A division bench comprising Chief Justice Dipak Misra and Justice Sanjiv Khanna slammed the stakeholders — the DERC, Delhi government and private discoms — for their functioning.
The commission had earlier approved the tariff but before it could announce the new rates, the Delhi government prevented them from releasing the final order.
“The state government totally misdirected itself at the instance of the distribution companies,” the bench said, while hearing a PIL filed by one Nand Kishore Garg.
In its 68-page order, HC pulled up the commission and said, “The commission under the 2003 (Electricity) Act is required to deal with the aspect of tariff determination with intellectual integrity, transparent functionalism and objectivity and not act in a manner by which its functioning invites doubt with regard to its credibility.” The court further said if chaos and anarchy had set into the commission, the government was also responsible for it by “unjustifiably intruding and encroaching on its functions.”
The petitioner had alleged the traffi order prepared by DERC was stalled after the government, going beyond its statutory powers, wrote to DERC in May 2010 asking it not to issue a tariff order.
Former DERC chairman Berjinder Singh approved the tariff for 2010-11 before he retired in September 2010. After Singh’s retirement, the other two members of DERC wrote to the government that the former chairman’s proposal to lower the tariff was his “personal opinion”.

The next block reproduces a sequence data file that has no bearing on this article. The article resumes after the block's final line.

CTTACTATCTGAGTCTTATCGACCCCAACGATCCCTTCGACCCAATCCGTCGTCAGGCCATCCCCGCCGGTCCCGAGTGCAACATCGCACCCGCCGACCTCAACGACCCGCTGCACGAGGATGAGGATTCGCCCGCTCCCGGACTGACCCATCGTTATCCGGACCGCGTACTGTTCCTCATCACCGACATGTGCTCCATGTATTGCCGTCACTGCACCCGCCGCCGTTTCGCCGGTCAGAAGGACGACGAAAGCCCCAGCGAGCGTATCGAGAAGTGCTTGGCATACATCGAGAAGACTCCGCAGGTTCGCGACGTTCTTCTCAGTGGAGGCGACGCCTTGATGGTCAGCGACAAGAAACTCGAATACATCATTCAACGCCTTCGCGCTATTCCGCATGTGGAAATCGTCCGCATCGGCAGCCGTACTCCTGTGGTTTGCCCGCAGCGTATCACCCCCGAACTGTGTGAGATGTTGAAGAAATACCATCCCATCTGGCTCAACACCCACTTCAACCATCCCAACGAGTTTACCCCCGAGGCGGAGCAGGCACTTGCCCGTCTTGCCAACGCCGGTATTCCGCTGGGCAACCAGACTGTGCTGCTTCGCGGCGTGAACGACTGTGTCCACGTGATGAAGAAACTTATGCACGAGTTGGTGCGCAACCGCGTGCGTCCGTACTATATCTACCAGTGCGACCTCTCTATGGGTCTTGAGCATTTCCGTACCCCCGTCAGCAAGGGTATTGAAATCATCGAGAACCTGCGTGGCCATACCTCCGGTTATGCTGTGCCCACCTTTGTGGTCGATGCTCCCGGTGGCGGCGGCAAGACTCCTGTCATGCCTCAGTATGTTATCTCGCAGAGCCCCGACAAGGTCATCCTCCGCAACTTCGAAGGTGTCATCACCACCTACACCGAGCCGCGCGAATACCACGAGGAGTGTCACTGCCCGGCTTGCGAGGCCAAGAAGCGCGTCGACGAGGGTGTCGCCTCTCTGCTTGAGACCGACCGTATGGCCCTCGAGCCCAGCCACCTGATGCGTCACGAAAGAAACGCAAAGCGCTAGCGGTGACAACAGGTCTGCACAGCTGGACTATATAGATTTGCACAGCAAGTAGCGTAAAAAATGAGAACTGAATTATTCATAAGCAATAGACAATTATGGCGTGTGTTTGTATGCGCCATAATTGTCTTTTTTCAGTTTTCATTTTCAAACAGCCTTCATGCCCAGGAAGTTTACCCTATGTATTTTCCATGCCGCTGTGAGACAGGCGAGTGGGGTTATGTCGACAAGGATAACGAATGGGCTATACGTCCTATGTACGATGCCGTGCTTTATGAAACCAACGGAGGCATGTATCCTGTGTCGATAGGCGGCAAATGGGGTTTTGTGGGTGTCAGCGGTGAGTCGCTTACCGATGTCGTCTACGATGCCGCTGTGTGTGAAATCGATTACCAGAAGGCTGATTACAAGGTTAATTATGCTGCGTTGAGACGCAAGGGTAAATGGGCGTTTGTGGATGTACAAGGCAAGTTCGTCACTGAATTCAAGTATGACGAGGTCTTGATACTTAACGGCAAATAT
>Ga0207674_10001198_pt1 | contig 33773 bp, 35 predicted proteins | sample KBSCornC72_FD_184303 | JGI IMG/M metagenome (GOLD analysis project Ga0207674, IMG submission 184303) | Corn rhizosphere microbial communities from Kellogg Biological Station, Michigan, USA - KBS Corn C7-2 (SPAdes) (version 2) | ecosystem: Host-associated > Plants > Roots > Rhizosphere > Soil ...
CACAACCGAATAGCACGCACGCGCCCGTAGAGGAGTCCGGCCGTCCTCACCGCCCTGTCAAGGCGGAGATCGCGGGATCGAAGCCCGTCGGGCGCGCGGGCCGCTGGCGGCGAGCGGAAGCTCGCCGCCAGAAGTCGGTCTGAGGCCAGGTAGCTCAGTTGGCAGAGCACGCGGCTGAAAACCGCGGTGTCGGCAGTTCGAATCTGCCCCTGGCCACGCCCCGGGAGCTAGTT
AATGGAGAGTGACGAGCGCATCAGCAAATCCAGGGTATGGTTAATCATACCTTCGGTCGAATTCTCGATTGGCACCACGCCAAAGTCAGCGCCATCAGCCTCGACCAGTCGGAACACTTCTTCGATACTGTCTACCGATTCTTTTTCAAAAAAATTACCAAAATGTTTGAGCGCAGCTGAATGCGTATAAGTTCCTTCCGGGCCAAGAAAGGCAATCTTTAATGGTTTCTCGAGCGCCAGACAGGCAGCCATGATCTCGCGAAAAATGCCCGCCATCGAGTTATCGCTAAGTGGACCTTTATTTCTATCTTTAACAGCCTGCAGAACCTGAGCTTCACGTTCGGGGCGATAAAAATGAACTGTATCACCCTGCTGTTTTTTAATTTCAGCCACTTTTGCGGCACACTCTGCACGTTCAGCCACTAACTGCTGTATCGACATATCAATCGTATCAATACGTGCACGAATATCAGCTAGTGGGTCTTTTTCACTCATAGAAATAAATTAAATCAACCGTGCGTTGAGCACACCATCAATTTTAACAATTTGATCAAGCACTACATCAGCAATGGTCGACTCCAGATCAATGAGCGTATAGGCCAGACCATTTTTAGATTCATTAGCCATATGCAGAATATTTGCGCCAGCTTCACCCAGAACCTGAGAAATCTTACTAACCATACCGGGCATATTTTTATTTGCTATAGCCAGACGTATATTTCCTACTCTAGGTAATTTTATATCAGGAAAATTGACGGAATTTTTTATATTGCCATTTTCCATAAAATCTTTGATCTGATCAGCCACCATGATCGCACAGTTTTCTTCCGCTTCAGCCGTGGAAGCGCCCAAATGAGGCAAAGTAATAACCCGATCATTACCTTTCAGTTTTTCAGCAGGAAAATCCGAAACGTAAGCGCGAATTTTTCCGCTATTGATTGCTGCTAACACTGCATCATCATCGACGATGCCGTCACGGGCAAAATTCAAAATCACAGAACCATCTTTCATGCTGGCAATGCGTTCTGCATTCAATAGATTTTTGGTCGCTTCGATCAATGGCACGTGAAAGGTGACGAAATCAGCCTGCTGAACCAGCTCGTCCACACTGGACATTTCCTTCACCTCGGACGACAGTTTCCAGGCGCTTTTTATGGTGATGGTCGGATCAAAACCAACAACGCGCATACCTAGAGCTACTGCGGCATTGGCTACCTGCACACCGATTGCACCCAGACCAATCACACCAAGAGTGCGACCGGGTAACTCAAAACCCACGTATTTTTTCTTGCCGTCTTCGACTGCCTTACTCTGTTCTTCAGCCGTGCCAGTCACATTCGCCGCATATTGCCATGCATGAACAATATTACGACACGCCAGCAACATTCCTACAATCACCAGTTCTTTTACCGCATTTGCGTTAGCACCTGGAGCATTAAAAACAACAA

HC said a regulatory body was not expected to create confusion. “In this scenario, one thing is singularly clear that there is enormous chaos and confusion,” the court added. The petitioner challenged the government’s interference with the functioning of the power regulator, calling it illegal.
HC also upbraided the discoms saying, “A distribution company is not an illiterate litigant who seeks redressal of his grievances at any stage and before whichever forum. They are guided by their law officers and are expected to know how to conduct themselves. The manner in which they submitted the representation to the state government, requiring its interference at a stage when the regulatory body was proceeding with determination, was totally unwarranted. It is nothing but subterfuge.”
In February, the court told DERC not to pass a fresh tariff order without its permission. It had held the government’s interdiction illegal and said it had no business to interfere with the functioning of the power regulator and that it could not issue any “directive” to the commission.